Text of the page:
August 17th is “National Thrift Store Day” … so I decided to write my August blog post about thrift shopping. Because we all know people who love to go to Garage Sales or Thrift Stores to find bargains, we tend to think of “thrift shopping” as a norm in our world. However, “repeat sales stores” and “garage sales” are actually a relatively new phenomenon in our world and not everyone loves bargain hunting. A recent research firm found that only about 16-18% of Americans will shop at a thrift store during a given year, and yet resale is a multi-billion dollar industry today—not even considering garage and charity sales. The demographics of thrift store shoppers have changed over time, as well, with a decreasing “stigma” about thrifting. In fact, lower-income shoppers no longer represent the major face of thrift shopping any more, with middle and high-income shoppers now equally drawn to thrift and bargain hunting.
Looking back at the history of garage sales and thrift stores is interesting. Most sources suggest the first garage sales branched out of “rommage” or discount ship cargo sales in Europe in the 1800s, with charity sales later emerging in the churches. Churches and women’s groups later held many early bazaars and rummage sales in Europe and in the U.S. but actual thrift stores didn’t really evolve much until the 1900s. The first thrift stores had their origin through Christian organizations like the Salvation Army, but it wasn’t until the mid to late 1900s that thrift stores and garage sales began to gradually pop up around the U.S. Growing up in South Knoxville, Tennessee, I don’t remember seeing or hearing much about either in the 1960s or 1970s, but by the 1980s both thrift stores, charity sales, and neighborhood garage sales began to become more common.
The “why” is probably because more and more mass-produced disposable goods evolved—and people had more consumer goods to “cast off” or resell. Previously, people bought less household items and clothing goods and passed them down within the family, among neighbors or friends, or donated them to charities. In addition, early resale stores were not attractive or appealing to the general public. Today many thrift stores are cleaner, neater, and more appealing to shop in, often arranged to emulate department stores in design.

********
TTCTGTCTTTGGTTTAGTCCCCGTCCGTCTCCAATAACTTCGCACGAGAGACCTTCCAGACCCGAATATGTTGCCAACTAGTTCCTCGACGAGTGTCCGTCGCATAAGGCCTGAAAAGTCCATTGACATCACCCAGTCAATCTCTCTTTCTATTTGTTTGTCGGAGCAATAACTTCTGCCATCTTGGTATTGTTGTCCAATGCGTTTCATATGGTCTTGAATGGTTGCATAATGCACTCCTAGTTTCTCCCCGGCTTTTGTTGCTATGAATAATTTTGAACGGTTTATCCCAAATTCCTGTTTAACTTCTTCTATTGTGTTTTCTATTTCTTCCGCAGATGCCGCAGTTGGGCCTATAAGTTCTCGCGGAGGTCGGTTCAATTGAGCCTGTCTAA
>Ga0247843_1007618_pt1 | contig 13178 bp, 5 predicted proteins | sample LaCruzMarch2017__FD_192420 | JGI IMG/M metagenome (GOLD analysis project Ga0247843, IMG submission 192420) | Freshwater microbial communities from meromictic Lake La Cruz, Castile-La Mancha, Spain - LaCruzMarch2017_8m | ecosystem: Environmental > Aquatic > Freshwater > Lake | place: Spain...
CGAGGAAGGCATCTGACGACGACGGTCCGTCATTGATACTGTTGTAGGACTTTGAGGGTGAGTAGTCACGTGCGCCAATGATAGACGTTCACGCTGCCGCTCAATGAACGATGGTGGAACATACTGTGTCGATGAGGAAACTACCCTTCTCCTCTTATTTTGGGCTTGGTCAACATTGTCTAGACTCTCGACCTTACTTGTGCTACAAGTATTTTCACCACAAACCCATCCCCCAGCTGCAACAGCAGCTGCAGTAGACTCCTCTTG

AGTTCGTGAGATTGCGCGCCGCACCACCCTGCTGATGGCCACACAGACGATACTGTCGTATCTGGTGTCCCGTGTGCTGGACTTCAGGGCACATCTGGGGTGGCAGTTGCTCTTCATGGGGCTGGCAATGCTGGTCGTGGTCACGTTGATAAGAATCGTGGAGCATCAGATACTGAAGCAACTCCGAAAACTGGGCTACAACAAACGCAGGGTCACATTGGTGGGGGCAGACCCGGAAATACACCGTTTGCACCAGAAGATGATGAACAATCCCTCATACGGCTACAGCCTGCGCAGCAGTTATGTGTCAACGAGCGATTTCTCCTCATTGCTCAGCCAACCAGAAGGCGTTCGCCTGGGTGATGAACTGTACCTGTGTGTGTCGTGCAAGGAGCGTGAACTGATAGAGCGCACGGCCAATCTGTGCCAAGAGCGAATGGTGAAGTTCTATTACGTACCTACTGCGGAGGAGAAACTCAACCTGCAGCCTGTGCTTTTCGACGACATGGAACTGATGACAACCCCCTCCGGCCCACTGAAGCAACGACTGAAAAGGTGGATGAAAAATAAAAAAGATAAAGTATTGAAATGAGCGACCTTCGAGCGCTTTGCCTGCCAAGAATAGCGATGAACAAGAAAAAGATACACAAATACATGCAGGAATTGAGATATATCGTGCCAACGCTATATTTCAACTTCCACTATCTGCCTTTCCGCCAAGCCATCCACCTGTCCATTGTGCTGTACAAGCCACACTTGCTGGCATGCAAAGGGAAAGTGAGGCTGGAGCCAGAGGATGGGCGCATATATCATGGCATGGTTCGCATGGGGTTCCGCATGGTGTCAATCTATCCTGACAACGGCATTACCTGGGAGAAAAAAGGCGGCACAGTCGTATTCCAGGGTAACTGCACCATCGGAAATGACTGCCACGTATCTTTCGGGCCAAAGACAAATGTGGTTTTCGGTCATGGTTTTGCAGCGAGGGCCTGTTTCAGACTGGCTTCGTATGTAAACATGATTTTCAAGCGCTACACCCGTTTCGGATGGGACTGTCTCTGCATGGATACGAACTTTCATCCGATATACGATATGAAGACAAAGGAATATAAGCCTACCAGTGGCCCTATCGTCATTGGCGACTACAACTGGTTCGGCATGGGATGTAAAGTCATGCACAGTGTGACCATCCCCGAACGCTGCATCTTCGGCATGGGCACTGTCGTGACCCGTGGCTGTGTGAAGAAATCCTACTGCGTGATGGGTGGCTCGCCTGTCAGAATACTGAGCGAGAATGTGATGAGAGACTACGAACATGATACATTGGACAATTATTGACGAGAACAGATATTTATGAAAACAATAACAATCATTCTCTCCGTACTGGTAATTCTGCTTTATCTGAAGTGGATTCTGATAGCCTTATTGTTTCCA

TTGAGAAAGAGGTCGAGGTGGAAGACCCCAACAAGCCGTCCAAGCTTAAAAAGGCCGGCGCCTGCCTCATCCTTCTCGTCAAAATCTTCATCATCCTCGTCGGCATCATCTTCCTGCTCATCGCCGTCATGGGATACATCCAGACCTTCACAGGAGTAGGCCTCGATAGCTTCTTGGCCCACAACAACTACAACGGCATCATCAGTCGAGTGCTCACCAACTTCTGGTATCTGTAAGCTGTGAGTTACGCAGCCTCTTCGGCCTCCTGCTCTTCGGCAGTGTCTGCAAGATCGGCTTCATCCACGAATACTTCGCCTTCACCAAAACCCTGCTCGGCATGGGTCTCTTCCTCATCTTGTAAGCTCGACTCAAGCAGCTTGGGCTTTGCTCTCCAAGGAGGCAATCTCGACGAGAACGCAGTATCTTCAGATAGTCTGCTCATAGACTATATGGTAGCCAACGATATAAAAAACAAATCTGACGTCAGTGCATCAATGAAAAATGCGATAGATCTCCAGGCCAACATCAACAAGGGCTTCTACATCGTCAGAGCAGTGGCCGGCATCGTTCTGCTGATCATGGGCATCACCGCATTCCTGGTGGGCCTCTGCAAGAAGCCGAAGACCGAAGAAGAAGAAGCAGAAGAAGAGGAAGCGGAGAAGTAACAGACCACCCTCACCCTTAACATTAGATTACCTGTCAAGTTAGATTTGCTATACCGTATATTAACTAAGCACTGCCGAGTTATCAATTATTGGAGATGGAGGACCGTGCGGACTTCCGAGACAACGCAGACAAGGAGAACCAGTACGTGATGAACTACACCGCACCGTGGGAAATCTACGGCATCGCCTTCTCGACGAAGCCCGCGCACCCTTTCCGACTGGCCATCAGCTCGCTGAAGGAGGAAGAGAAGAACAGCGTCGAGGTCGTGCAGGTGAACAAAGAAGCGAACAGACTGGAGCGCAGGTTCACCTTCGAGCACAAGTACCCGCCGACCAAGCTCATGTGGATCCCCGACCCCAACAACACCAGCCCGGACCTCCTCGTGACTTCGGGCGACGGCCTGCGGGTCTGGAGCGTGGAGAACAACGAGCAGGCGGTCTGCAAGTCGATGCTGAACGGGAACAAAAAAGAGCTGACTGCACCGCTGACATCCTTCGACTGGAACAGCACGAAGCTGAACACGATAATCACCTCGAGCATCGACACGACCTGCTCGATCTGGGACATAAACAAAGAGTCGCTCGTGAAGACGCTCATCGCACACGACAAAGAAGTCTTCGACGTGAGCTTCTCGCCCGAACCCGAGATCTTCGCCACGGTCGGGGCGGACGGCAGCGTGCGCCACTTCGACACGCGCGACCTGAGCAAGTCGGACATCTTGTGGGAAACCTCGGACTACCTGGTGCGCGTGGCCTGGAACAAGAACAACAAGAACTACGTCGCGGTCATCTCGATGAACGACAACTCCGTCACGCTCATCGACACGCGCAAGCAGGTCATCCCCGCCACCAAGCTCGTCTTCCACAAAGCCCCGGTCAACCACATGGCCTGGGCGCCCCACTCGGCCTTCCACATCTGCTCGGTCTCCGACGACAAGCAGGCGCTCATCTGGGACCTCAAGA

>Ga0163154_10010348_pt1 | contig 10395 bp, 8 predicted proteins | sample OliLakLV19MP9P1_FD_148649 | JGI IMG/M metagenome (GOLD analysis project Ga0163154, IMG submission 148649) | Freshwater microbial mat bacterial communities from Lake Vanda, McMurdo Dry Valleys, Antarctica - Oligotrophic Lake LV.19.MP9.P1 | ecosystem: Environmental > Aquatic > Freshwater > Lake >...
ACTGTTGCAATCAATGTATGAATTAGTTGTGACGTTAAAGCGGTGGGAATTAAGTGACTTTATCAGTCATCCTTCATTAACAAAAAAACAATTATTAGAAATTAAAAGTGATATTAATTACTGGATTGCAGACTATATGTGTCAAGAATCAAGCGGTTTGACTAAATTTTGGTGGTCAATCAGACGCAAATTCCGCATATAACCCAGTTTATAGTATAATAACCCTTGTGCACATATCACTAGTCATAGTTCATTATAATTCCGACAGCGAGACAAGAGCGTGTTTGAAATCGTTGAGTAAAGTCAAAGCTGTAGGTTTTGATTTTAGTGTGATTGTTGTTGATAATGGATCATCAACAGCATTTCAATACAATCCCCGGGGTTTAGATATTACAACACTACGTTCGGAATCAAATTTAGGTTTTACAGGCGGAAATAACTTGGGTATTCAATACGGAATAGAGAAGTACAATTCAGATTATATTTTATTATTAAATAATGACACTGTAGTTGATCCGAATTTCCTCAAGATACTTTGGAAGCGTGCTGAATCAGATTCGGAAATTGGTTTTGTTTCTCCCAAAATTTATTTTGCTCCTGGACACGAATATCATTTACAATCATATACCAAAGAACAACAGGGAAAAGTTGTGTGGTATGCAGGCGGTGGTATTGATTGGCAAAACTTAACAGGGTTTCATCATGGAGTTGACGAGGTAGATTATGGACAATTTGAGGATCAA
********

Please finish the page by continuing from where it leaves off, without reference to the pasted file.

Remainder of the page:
I began “thrift shopping” in my early-married years in the 1970s when setting up house in our first home and when our children were babies. My parents started “thrift shopping” in the same time period—helping to look for items for their grandchildren and discovering the bargains on clothes, home goods and home furnishings they could find. Mother delighted in finding fabric and notions for sewing and dad tools for his shop. Our family never embraced the “stigma” that enjoying someone else’s cast off home items or wearing someone else’s cast off clothes diminished our worth in any way. To us shopping at “thrift stores” or “garage sales” was simply “smart shopping” and fun. Knowing good clothing and household brands and names, we knew what to look for and what to avoid. For me thrift shopping in those early married years, when our children were small, enabled me to stay home with my children through most of their preschool years. One thing that is a “given” about small children is that they always “grow fast,” outgrowing clothes and shoes faster than they can wear them out. This meant that the garage sales and thrift stores were full of quality, little used children’s clothing, shoes, baby needs, strollers, car seats, toys, books and other items at a quarter or less of the price of those same items in the store. Saving on these items left more income for fun outings, vacations, pool memberships, and summer camps.